This weekend marks 100 days of the Trump presidency, or as the latest Simpsons parody referenced it “we are 6.8% of the way home”. Often considered an important period for getting things done before election goodwill and hype fade, and campaigning for midterms begins to distract concerned politicians. But perhaps this expectation is exaggerated, especially when held up to standard Franklin D Roosevelt set in pushing through his ‘New Deal’ in the midst of the Great Depression and strong opposition from Republicans and corporations. Also the increasing challenge of getting hundreds of nominations confirmed by the Senate, especially with the less experienced team Trump is fielding, makes substantive progress difficult in these early days; Trump still only has 25 of 58 senior government positions confirmed to date. Nevertheless it’s important that the nation has a clearer picture of where the Government is heading in the next four years and that groundwork is laid for systematically driving policy legislation through, what is currently, a majority Republican House and Senate.
Importantly however Trump’s first three months in office have fallen far short, not only of predecessors’ achievements, but of his own campaign’s ‘100-day action plan to Make America Great Again’. Measuring the Administration’s performance against its own campaign promises and benchmark of 28 goals is perhaps a fairer comparison. His broader goals were as follows with a score of how many of each he has thus far fulfilled: clean up the corruption in Washington (2/6), protect American workers (3/7), restore security and the constitutional rule of law (1/5). Moreover of the 10 ‘broader legislative measures [to] fight for their passage within the first 100 days’ only one has been introduced with three others seeing slight progress. This is a total score of 6/28, just over a 20% success rate (that is if one is generous enough to rate each goal’s achievement equally).
The only broader legislation that was introduced, to ‘Repeal and Replace Obamacare Act’, embarrassingly didn’t even make it to a vote. This failure in particular might be considered the largest setback, as it is effectively a cornerstone for many of his other deficit increasing legislative aspirations, including importantly his ‘Middle Class Tax Relief and Simplification Act’. These proposals which we started hearing about yesterday will face even tougher opposition from a large section of Republicans unwilling to allow further tax cutting or debt fuelled spending, without the counterbalance of a cut in government healthcare spending and apparent inefficiencies.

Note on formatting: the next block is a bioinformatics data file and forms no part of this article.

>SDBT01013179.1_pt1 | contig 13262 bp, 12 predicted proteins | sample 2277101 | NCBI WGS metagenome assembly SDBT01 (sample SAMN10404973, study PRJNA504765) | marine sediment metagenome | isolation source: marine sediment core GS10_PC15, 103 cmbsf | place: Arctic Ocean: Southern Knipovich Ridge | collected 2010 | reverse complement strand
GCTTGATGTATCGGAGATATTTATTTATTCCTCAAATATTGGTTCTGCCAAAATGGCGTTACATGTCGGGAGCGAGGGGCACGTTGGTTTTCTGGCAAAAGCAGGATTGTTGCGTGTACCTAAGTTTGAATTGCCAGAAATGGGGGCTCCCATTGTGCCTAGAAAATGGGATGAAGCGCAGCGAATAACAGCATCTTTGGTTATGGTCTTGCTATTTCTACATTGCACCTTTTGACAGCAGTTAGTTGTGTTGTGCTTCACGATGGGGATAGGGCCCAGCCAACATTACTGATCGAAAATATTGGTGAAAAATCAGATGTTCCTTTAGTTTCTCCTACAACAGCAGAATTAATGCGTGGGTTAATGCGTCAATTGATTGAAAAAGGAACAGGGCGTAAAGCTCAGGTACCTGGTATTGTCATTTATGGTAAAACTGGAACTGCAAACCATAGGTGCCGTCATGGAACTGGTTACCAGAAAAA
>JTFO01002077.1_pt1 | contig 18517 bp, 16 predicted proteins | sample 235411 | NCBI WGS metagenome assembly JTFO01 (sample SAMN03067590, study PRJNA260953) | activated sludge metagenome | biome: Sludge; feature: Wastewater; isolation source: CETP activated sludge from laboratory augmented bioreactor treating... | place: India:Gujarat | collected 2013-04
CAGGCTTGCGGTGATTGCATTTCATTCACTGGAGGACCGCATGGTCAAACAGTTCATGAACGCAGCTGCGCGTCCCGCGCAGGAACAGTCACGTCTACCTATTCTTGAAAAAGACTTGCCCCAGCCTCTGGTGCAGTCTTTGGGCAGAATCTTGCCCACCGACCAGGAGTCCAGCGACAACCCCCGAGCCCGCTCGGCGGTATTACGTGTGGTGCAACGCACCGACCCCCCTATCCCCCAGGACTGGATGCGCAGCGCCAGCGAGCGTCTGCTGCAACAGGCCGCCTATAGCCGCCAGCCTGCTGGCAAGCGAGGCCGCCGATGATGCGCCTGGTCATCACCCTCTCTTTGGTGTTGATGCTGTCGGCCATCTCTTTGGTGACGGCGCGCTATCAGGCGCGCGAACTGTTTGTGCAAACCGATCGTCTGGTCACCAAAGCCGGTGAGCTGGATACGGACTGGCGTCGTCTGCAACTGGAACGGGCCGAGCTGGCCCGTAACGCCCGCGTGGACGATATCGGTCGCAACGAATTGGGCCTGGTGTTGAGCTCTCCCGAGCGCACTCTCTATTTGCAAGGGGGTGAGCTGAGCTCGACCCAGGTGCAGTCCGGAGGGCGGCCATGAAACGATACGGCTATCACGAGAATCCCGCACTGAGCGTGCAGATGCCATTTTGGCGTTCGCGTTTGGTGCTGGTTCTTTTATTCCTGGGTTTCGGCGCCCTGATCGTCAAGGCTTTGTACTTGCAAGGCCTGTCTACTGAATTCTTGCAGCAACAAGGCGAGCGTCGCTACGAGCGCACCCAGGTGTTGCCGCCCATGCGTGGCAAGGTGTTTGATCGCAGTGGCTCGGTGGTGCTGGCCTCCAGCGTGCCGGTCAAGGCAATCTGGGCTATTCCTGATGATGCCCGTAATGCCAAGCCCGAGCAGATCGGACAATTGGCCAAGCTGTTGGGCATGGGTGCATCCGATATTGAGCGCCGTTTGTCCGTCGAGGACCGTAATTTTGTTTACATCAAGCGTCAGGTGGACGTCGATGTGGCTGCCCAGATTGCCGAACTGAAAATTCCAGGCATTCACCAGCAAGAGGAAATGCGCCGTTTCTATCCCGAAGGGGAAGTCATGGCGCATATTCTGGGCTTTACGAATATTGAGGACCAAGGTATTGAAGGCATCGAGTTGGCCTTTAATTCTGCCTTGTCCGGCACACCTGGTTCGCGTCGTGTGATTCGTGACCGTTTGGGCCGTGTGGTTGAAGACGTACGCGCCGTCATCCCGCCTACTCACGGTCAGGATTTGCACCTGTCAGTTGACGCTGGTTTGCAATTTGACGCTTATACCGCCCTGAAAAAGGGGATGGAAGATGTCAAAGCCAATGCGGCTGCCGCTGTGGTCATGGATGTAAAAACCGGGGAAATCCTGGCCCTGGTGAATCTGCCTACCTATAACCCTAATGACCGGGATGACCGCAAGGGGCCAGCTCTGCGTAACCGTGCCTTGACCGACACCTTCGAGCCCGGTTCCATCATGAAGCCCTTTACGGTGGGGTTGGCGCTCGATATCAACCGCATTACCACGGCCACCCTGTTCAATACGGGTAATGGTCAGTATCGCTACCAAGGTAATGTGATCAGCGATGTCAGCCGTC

Reasons for the unmet goals are varied. Some like opposing ‘sanctuary cities’ and suspending ‘immigration from terror-prone regions’ have been challenged by the courts. Other promises Trump has backtracked on, like ‘labelling China a currency manipulator’, and today confirming that the US would not withdraw from NAFTA but push Mexico and Canada harder for better trading terms: a welcome move.
The Administration still has a further nine months to push through some significant accomplishments in their first year and one can expect more of these original policy goals will be met by then. But the most significant ones relating to financial market seem increasingly beyond reach. Anecdotally the 29th April, Trump’s 100th day, is also the deadline for Congress and Trump to agree on funding measures. On the off chance this isn’t achieved a Government shutdown would only add to the embarrassment of an Administration clearly still struggling to find its pace.